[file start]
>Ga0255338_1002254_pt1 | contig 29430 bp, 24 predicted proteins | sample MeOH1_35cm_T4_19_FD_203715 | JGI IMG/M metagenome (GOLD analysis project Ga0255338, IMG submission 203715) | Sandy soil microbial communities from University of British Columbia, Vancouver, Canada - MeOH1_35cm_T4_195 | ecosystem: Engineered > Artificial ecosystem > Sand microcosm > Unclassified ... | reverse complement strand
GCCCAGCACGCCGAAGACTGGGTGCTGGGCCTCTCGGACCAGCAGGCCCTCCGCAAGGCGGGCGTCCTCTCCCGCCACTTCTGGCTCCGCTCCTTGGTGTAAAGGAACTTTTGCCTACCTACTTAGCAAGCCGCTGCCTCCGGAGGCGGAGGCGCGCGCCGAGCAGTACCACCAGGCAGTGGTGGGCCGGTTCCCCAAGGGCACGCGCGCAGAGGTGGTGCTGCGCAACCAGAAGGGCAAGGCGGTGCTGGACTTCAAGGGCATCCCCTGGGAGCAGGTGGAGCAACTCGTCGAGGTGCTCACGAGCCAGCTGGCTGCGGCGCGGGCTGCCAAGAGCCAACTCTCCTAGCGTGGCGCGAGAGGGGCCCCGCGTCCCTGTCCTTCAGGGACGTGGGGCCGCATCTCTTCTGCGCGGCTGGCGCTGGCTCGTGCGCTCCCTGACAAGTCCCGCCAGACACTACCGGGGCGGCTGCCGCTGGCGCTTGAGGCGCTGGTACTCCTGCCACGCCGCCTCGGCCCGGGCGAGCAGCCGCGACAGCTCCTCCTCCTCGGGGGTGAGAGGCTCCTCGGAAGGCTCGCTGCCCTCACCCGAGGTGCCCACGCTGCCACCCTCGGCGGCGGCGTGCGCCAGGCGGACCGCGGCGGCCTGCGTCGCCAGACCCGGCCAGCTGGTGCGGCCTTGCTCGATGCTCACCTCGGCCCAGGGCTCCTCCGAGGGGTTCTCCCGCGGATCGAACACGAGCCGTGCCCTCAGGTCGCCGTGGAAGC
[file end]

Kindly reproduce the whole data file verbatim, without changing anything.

>Ga0255338_1002254_pt1 | contig 29430 bp, 24 predicted proteins | sample MeOH1_35cm_T4_19_FD_203715 | JGI IMG/M metagenome (GOLD analysis project Ga0255338, IMG submission 203715) | Sandy soil microbial communities from University of British Columbia, Vancouver, Canada - MeOH1_35cm_T4_195 | ecosystem: Engineered > Artificial ecosystem > Sand microcosm > Unclassified ... | reverse complement strand
GCCCAGCACGCCGAAGACTGGGTGCTGGGCCTCTCGGACCAGCAGGCCCTCCGCAAGGCGGGCGTCCTCTCCCGCCACTTCTGGCTCCGCTCCTTGGTGTAAAGGAACTTTTGCCTACCTACTTAGCAAGCCGCTGCCTCCGGAGGCGGAGGCGCGCGCCGAGCAGTACCACCAGGCAGTGGTGGGCCGGTTCCCCAAGGGCACGCGCGCAGAGGTGGTGCTGCGCAACCAGAAGGGCAAGGCGGTGCTGGACTTCAAGGGCATCCCCTGGGAGCAGGTGGAGCAACTCGTCGAGGTGCTCACGAGCCAGCTGGCTGCGGCGCGGGCTGCCAAGAGCCAACTCTCCTAGCGTGGCGCGAGAGGGGCCCCGCGTCCCTGTCCTTCAGGGACGTGGGGCCGCATCTCTTCTGCGCGGCTGGCGCTGGCTCGTGCGCTCCCTGACAAGTCCCGCCAGACACTACCGGGGCGGCTGCCGCTGGCGCTTGAGGCGCTGGTACTCCTGCCACGCCGCCTCGGCCCGGGCGAGCAGCCGCGACAGCTCCTCCTCCTCGGGGGTGAGAGGCTCCTCGGAAGGCTCGCTGCCCTCACCCGAGGTGCCCACGCTGCCACCCTCGGCGGCGGCGTGCGCCAGGCGGACCGCGGCGGCCTGCGTCGCCAGACCCGGCCAGCTGGTGCGGCCTTGCTCGATGCTCACCTCGGCCCAGGGCTCCTCCGAGGGGTTCTCCCGCGGATCGAACACGAGCCGTGCCCTCAGGTCGCCGTGGAAGC